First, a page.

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DPS Ghana pips 50 schools to top Cambridge IGCSE exams

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Accra: The Delhi Public School Ghana left behind around 50 schools to top two levels of the 2015 Cambridge International General Certificate of Secondary Education (IGCSE) examinations in the west African country.

DPS Ghana, which is part of the Delhi Public School system of India and is present in over 150 countries, came on top in both the 2015 Ordinary and Advance level examinations, school founder Mukesh Thakwani said.

Developed over 25 years ago, Cambridge IGCSE is one of the world’s most popular international qualification for 14- to 16-year-olds. It is recognised by leading universities worldwide, and its curriculum offers a variety of routes for learners with a wide range of abilities, including those whose first language is not English.

“The idea of the school in Ghana is to help build society rather than make money out of an educational facility,” he said.

Thakwani, who is also the owner of the B5Plus Steel company in Accra, said that when the school was established, his dream was to make it the best in west Africa.

Two years after it started, two students won the national mathematics and Spelling Bee competitions to represent the school in Hong Kong and the US.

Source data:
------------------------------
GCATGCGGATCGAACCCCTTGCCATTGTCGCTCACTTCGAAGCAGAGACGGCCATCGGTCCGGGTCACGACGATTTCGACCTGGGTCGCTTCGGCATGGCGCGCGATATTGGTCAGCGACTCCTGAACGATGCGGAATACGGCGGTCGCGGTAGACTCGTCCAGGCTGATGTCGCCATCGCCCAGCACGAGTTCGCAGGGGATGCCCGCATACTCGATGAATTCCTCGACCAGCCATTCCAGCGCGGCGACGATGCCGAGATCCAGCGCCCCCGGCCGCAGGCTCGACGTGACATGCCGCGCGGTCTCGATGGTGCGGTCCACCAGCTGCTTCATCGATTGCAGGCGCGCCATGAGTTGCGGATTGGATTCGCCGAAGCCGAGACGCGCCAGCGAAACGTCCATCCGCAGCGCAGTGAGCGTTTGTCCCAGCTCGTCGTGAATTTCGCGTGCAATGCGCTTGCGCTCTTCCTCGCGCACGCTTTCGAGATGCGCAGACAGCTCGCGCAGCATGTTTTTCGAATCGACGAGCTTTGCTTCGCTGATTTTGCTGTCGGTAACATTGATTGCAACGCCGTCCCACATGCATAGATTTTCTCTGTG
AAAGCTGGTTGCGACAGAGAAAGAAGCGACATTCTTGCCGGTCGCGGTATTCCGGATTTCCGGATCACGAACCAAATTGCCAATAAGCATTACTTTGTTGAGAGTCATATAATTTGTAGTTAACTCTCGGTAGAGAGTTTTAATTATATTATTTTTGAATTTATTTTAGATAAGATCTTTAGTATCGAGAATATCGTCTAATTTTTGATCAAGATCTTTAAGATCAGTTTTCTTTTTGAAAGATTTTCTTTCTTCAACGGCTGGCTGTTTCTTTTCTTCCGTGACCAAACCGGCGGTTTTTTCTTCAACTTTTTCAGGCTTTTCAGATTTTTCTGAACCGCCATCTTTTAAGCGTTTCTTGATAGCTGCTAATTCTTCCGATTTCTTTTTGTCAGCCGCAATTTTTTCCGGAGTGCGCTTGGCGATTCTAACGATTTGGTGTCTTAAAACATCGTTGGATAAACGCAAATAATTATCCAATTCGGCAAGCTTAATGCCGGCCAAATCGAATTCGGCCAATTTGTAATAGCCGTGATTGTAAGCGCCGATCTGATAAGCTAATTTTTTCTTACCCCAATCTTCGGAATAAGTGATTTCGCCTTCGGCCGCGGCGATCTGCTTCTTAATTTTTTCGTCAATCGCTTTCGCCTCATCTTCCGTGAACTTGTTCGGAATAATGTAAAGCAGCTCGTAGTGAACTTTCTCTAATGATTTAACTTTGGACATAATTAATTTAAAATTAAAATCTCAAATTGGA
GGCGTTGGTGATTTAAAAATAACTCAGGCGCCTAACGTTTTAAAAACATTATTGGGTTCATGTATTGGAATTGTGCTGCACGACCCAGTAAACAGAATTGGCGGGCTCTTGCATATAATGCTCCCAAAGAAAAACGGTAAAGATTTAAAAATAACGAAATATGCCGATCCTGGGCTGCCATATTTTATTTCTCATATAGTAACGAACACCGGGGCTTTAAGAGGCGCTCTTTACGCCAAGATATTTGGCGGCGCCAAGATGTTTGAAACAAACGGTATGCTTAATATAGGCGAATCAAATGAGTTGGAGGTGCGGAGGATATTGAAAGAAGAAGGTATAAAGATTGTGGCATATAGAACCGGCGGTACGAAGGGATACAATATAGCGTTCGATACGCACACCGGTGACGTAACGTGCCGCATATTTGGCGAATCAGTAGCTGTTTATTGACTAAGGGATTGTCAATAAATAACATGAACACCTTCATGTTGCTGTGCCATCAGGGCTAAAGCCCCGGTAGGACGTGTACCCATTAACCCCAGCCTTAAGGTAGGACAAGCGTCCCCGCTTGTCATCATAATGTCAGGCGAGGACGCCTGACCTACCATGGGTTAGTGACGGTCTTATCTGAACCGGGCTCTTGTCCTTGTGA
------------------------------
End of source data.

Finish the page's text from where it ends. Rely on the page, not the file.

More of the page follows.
One of the students, Vishal Thakwani, who won last year’s Spelling Bee, has now been named Ghana’s brand ambassador.

“It is not only the school that is winning laurels, I have been awarded the West Africa Personality of the Year by the West Africa magazine,” Mukesh Thakwani said.

He said the DPS Ghana which started in 2011 with students from the west Africa region only, now has students from 24 countries across Africa.

“This is fulfilling my dream of making DPS Ghana an educational landmark in west Africa to provide affordable education for all.”

When Thakwani arrived in Ghana, his desire, in addition to his steel company, was to build a top class school whose fees would be affordable to all, but with a high level of teaching.

He was able to establish the school 20 years after he arrived in Ghana.

“We took a loan of $16 million with my personal guarantee to ensure that the school is built to an international standard,” he said.

“One can describe it as part of B5Plus’s social responsibility in the country, but it is also my personal belief that when you want to build a society, you must develop the people through education and that is why DPS Ghana must be seen as serving society rather than an economic venture,” he said.